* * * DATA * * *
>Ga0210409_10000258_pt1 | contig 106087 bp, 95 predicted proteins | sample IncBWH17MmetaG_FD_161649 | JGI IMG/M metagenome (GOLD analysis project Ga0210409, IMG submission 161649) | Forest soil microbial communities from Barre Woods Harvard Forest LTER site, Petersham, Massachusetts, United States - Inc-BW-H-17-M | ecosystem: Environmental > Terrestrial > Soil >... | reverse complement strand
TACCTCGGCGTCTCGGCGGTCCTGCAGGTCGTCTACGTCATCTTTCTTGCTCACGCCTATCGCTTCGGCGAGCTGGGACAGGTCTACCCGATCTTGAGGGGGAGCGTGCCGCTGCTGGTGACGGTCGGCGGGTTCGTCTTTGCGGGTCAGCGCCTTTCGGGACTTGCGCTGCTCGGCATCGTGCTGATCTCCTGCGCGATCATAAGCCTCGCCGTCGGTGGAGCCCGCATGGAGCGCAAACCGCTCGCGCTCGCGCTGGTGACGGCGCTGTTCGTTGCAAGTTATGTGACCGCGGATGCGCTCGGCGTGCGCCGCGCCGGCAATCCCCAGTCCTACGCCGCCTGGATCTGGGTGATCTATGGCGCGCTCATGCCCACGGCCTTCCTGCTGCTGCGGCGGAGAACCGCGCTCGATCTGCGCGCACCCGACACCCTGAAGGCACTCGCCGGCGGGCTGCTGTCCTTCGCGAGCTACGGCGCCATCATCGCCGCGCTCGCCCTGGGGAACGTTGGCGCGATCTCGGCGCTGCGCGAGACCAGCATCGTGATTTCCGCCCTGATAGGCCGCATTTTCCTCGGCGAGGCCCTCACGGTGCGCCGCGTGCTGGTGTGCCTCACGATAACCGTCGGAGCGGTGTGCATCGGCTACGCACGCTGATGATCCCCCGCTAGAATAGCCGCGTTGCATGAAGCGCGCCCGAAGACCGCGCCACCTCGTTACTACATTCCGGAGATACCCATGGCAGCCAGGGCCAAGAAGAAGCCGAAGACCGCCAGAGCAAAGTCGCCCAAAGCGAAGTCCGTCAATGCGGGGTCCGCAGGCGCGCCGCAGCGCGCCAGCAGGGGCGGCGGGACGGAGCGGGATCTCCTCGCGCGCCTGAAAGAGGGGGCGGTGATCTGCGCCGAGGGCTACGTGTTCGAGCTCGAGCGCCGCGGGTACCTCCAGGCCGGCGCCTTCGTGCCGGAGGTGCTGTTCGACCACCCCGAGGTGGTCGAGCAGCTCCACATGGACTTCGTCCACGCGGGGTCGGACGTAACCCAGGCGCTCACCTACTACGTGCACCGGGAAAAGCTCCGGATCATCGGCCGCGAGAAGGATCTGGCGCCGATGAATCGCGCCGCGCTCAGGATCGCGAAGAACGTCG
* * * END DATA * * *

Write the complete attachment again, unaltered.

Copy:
>Ga0210409_10000258_pt1 | contig 106087 bp, 95 predicted proteins | sample IncBWH17MmetaG_FD_161649 | JGI IMG/M metagenome (GOLD analysis project Ga0210409, IMG submission 161649) | Forest soil microbial communities from Barre Woods Harvard Forest LTER site, Petersham, Massachusetts, United States - Inc-BW-H-17-M | ecosystem: Environmental > Terrestrial > Soil >... | reverse complement strand
TACCTCGGCGTCTCGGCGGTCCTGCAGGTCGTCTACGTCATCTTTCTTGCTCACGCCTATCGCTTCGGCGAGCTGGGACAGGTCTACCCGATCTTGAGGGGGAGCGTGCCGCTGCTGGTGACGGTCGGCGGGTTCGTCTTTGCGGGTCAGCGCCTTTCGGGACTTGCGCTGCTCGGCATCGTGCTGATCTCCTGCGCGATCATAAGCCTCGCCGTCGGTGGAGCCCGCATGGAGCGCAAACCGCTCGCGCTCGCGCTGGTGACGGCGCTGTTCGTTGCAAGTTATGTGACCGCGGATGCGCTCGGCGTGCGCCGCGCCGGCAATCCCCAGTCCTACGCCGCCTGGATCTGGGTGATCTATGGCGCGCTCATGCCCACGGCCTTCCTGCTGCTGCGGCGGAGAACCGCGCTCGATCTGCGCGCACCCGACACCCTGAAGGCACTCGCCGGCGGGCTGCTGTCCTTCGCGAGCTACGGCGCCATCATCGCCGCGCTCGCCCTGGGGAACGTTGGCGCGATCTCGGCGCTGCGCGAGACCAGCATCGTGATTTCCGCCCTGATAGGCCGCATTTTCCTCGGCGAGGCCCTCACGGTGCGCCGCGTGCTGGTGTGCCTCACGATAACCGTCGGAGCGGTGTGCATCGGCTACGCACGCTGATGATCCCCCGCTAGAATAGCCGCGTTGCATGAAGCGCGCCCGAAGACCGCGCCACCTCGTTACTACATTCCGGAGATACCCATGGCAGCCAGGGCCAAGAAGAAGCCGAAGACCGCCAGAGCAAAGTCGCCCAAAGCGAAGTCCGTCAATGCGGGGTCCGCAGGCGCGCCGCAGCGCGCCAGCAGGGGCGGCGGGACGGAGCGGGATCTCCTCGCGCGCCTGAAAGAGGGGGCGGTGATCTGCGCCGAGGGCTACGTGTTCGAGCTCGAGCGCCGCGGGTACCTCCAGGCCGGCGCCTTCGTGCCGGAGGTGCTGTTCGACCACCCCGAGGTGGTCGAGCAGCTCCACATGGACTTCGTCCACGCGGGGTCGGACGTAACCCAGGCGCTCACCTACTACGTGCACCGGGAAAAGCTCCGGATCATCGGCCGCGAGAAGGATCTGGCGCCGATGAATCGCGCCGCGCTCAGGATCGCGAAGAACGTCG